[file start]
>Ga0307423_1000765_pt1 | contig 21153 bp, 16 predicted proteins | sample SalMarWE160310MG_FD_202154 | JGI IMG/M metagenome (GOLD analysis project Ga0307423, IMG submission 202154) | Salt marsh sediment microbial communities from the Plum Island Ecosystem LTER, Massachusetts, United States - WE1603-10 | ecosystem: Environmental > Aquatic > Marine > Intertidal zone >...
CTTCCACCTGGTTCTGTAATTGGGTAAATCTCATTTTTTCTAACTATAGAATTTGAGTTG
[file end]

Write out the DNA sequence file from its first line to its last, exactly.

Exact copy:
>Ga0307423_1000765_pt1 | contig 21153 bp, 16 predicted proteins | sample SalMarWE160310MG_FD_202154 | JGI IMG/M metagenome (GOLD analysis project Ga0307423, IMG submission 202154) | Salt marsh sediment microbial communities from the Plum Island Ecosystem LTER, Massachusetts, United States - WE1603-10 | ecosystem: Environmental > Aquatic > Marine > Intertidal zone >...
CTTCCACCTGGTTCTGTAATTGGGTAAATCTCATTTTTTCTAACTATAGAATTTGAGTTG